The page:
Be Angry at the Sun
That public men publish falsehoods
Is nothing new. That America must accept
Like the historical republics corruption and empire
Has been known for years.
Be angry at the sun for setting
If these things anger you. Watch the wheel slope and turn,
They are all bound on the wheel, these people, those warriors,
This republic, Europe, Asia.
Observe them gesticulating,
Observe them going down. The gang serves lies, the passionate
Man plays his part; the cold passion for truth
Hunts in no pack.
You are not Catullus, you know,
To lampoon these crude sketches of Caesar. You are far
From Dante’s feet, but even farther from his dirty
Let boys want pleasure, and men
Struggle for power, and women perhaps for fame,
And the servile to serve a Leader and the dupes to be duped.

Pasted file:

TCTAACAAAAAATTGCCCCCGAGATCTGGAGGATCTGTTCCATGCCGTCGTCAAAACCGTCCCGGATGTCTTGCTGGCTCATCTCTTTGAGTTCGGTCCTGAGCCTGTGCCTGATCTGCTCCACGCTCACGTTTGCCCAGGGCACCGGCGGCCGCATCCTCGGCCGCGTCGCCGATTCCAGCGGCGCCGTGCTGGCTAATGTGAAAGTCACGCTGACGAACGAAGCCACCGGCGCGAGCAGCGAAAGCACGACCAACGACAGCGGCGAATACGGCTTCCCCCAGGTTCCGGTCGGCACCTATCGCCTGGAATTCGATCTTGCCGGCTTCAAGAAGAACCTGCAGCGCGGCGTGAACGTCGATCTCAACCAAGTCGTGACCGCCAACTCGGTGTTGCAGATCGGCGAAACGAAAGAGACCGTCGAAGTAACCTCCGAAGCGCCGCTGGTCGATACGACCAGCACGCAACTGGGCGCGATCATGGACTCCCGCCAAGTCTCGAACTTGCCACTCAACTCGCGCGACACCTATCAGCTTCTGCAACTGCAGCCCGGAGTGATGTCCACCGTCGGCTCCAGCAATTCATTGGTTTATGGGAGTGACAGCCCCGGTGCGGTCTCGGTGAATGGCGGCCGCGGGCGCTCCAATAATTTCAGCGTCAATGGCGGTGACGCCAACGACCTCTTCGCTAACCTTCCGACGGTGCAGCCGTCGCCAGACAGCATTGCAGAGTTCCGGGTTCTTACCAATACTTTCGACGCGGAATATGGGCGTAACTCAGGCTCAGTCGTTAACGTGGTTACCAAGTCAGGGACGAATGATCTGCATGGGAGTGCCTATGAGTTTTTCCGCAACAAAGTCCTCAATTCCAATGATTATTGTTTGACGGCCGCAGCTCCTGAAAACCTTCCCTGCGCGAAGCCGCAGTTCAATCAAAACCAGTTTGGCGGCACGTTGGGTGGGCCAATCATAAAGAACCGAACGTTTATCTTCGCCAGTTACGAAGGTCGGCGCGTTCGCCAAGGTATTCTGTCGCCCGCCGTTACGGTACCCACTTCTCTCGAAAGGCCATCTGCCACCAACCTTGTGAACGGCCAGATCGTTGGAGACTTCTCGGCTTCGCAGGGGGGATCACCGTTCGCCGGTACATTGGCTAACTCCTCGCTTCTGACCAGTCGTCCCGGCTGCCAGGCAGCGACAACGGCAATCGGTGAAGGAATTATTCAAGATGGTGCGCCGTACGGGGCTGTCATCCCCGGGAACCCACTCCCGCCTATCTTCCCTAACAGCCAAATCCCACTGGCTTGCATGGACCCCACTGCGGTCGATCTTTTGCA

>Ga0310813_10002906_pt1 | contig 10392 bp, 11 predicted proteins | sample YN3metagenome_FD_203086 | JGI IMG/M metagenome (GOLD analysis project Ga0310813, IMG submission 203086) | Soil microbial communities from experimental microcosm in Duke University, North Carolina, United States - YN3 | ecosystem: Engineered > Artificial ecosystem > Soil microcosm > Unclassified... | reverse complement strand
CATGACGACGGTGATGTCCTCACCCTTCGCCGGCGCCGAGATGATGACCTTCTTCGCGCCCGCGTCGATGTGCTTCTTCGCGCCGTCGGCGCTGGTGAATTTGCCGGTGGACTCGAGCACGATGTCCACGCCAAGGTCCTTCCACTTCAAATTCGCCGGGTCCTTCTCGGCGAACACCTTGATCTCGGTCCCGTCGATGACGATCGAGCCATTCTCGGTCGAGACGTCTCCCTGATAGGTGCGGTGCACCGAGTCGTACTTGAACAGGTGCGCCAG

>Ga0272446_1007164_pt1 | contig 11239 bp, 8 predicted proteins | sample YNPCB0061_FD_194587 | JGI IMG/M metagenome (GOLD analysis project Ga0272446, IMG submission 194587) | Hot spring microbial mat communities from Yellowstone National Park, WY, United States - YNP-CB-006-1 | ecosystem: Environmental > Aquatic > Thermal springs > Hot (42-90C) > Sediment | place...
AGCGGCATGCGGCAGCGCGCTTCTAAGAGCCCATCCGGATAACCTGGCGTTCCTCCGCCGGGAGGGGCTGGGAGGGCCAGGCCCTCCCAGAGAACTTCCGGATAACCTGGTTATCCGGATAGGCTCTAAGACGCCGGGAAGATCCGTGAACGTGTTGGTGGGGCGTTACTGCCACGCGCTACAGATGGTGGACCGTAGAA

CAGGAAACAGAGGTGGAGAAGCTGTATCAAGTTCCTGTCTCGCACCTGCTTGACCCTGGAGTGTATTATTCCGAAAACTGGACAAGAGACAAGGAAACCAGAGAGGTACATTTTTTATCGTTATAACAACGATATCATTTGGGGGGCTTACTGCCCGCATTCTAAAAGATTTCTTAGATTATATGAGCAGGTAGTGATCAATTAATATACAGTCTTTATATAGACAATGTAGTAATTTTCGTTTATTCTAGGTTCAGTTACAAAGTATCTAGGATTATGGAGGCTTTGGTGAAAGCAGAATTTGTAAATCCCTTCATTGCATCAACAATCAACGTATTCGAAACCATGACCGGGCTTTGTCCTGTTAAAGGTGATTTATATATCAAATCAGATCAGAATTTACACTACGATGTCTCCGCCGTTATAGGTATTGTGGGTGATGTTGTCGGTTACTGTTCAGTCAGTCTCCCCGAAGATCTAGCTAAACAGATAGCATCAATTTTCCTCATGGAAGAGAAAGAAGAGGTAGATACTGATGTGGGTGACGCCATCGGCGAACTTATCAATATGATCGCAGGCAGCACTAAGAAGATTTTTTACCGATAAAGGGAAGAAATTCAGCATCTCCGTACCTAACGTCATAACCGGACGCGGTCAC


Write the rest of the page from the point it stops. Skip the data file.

Yours is not theirs.
Shine, Perishing Republic
While this America settles in the mould of its vulgarity,
heavily thickening to empire,
And protest, only a bubble in the molten mass, pops
and sighs out, and the mass hardens,
I sadly smiling remember that the flower fades to make
fruit, the fruit rots to make earth.
Out of the mother; and through the spring exultances,
ripeness and decadence; and home to the mother.
You making haste haste on decay: not blameworthy; life
is good, be it stubbornly long or suddenly
A mortal splendor: meteors are not needed less than
mountains; shine, perishing republic.
But for my children, I would have them keep their
distance from the thickening center; corruption
Never has been compulsory, and when the cities lie at the
monster’s feet there are left the mountains.
And boys, be in nothing so moderate as in love of man,
a clever servant, insufferable master.
There is the trap that catches noblest spirits, that caught
—they say—God, when he walked on earth.
The broken pillar of the wing jags from the clotted shoulder,
The wing trails like a banner in defeat,
No more to use the sky forever but live with famine
And pain a few days: cat nor coyote
Will shorten the week of waiting for death, there is game without talons.